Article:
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On Good Works
April 4, 2010
by William P. Meyers

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In the arguments between Protestant and Roman Catholic Christians there are a number of big issues. One is whether the Pope, or whoever happens to be Bishop of Rome, was ever meant by Jesus Christ to be the dictator of the Christian faithful [see Was Peter the First Pope?]. Another is whether during the ritual of Communion the bread and wine are simply symbols, or are actually tranformed into the body and blood of Christ. Today, this year's Easter Sunday, I want to take on the Faith v. Works issue. Protestants, starting with Martin Luther, hold that man can enter Heaven by Faith alone. Catholics hold that people must have faith, but must also perform good works to go to heaven.

The controversy is a good example of people overreacting to a historical situation, and then setting their beliefs in cement. Martin Luther was not the first Protestant (or heretic, if you take the Catholic view); he was the first to live to tell about it. He did not like the Roman Catholic version of good works, which insisted that they consisted of cash payments to the Church. This took a variety of forms, including selling indulgences [see also Catholic defense of indulgences] but the money for all this seldom went to charity. Rather it supported the rather lavish life styles of bishops, cardinals, and the Pope.

Luther reacted by saying that Faith alone determined whether people were in God's grace and got into heaven. On the one hand this was an act of self-denial, for Luther was (or had been) a beneficiary of the heaven-for-sale system.

But Luther had misidentified the problem. The problem was not good works; the problem was the substitution of a system of extortion for a system of good works. And not only did Luther and his Lutherans fail to correct this initial reaction, it became worse with John Calvin and his followers. Protestant sects in the 1500's (most of them) adopted, as a theological position, that people with money had no obligation to give to charity. This, of course, appealed to certain people with money. It was the basis of the Protestant work ethic: work or starve, for there will be no charity for the unfortunate.

While the Catholic Church did little in the way of reforming its theology, during its internal reformation in the 1500's, in response to Protestant criticism, the Church did make an effort to do more genuine charitable work, and has continued supporting its charitable arms to this day. In the United States, Catholic Charities is a big organization.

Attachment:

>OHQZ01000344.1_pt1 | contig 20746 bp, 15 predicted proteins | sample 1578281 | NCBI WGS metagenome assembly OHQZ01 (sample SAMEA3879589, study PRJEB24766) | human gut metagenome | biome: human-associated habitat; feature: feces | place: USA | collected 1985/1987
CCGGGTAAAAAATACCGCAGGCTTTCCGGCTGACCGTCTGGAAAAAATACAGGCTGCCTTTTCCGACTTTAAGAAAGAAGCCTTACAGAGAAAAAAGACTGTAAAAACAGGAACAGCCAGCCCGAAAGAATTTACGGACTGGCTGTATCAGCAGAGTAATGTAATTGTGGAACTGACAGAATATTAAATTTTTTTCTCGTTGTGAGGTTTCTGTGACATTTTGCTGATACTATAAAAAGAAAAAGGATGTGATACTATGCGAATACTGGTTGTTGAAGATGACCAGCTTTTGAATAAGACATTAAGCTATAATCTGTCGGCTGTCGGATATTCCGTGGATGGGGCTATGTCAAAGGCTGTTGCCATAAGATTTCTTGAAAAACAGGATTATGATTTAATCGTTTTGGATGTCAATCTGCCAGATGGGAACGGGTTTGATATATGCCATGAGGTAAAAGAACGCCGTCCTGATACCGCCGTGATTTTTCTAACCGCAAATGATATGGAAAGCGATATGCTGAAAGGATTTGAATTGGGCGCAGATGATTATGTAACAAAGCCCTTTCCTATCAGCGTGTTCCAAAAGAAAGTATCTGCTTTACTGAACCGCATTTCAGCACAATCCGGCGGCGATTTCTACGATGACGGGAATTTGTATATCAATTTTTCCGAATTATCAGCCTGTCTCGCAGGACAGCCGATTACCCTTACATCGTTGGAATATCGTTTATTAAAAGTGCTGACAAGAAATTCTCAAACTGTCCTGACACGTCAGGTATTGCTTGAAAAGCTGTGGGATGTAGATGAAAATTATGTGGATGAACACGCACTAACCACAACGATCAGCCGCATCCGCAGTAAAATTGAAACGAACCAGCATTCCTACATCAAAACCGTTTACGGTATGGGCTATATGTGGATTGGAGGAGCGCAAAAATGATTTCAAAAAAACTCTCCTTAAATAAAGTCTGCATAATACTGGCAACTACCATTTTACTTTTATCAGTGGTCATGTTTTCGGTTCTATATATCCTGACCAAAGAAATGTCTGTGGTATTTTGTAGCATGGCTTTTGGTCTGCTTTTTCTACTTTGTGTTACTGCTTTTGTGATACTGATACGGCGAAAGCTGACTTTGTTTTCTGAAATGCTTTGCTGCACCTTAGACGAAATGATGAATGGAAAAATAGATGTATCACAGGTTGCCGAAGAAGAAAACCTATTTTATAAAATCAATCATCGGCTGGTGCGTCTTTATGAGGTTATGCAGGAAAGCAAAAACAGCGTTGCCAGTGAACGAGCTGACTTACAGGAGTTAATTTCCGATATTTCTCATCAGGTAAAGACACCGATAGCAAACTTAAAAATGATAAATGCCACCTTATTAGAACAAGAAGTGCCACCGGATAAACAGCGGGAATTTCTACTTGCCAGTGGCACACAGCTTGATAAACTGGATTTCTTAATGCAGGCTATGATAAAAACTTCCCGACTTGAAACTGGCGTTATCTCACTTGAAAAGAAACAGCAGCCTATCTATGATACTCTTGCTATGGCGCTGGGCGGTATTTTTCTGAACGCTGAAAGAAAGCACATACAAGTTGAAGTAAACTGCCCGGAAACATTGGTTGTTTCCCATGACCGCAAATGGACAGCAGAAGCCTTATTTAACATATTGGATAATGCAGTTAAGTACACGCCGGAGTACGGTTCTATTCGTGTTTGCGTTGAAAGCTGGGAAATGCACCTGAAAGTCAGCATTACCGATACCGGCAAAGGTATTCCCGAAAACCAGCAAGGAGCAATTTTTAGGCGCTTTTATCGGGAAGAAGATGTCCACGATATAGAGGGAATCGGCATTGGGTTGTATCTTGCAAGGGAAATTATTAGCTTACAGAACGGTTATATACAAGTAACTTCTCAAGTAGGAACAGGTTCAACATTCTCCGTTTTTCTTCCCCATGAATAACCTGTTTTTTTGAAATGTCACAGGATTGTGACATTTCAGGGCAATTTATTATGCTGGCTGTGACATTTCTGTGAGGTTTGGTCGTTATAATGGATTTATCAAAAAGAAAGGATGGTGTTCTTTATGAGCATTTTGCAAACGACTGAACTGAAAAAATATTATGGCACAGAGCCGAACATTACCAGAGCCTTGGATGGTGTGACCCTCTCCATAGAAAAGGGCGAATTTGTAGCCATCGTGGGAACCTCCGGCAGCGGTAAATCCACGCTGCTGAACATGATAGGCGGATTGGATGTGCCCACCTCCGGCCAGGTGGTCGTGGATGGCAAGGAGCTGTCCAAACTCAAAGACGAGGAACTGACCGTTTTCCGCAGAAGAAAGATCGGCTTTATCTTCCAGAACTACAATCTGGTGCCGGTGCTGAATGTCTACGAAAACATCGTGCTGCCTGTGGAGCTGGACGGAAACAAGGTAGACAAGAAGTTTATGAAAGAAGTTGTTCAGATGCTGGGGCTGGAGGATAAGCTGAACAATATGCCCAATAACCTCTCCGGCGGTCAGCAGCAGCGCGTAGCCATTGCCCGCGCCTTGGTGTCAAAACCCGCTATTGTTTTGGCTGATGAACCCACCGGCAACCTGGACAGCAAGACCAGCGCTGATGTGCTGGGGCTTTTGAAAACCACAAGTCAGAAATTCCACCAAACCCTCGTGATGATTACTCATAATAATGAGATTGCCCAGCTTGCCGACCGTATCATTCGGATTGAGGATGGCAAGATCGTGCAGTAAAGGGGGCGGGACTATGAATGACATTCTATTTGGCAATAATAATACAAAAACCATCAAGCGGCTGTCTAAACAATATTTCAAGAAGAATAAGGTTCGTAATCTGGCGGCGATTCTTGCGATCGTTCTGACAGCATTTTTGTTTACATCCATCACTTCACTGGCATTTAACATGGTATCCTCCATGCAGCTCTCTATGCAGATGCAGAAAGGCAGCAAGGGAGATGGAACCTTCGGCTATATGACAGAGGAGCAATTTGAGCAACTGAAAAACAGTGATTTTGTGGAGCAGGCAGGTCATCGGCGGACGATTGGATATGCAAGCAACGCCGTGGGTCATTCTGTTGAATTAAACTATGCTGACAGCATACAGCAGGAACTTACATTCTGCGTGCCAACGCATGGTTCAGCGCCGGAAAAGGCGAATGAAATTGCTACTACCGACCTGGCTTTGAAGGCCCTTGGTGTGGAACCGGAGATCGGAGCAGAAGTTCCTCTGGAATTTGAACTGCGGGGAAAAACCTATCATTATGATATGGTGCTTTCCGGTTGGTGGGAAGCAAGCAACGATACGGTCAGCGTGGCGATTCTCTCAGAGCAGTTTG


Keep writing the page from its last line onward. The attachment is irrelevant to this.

Many modern Protestant churches have their own interpretation of the good works issue: good works may not be necessary to get into heaven, but they are a basic part of being good humans.

Islam, more than any other religion I know of, emphasizes the donation of money to charity by its wealthier members. This is one reason it is so popular in poorer communities around the world.

For those of us who know there is no heaven and no hell, the question is how we should act here in everyday reality. Most of us see a value in charity. Sometimes it is rationalized in social terms: feed the hungry, and they don't need to steal food. Modern economies have shown us that economic tragedy can happen to almost anyone. Feeding economic unfortunates creates a culture where, if you become unfortunate yourself, you can depend on others to feed you. But most of all, it just feels good to help other people. It makes you feel competent and useful. It is a basic human function; to not be charitable is to not be fully human.

I have met vitriolic American "Christians" who believe that they should not give to charity. The idea that God and Jesus Christ actually prohibit Christians from doing good works is bizarre and must reflect an underlying social or mental pathology.

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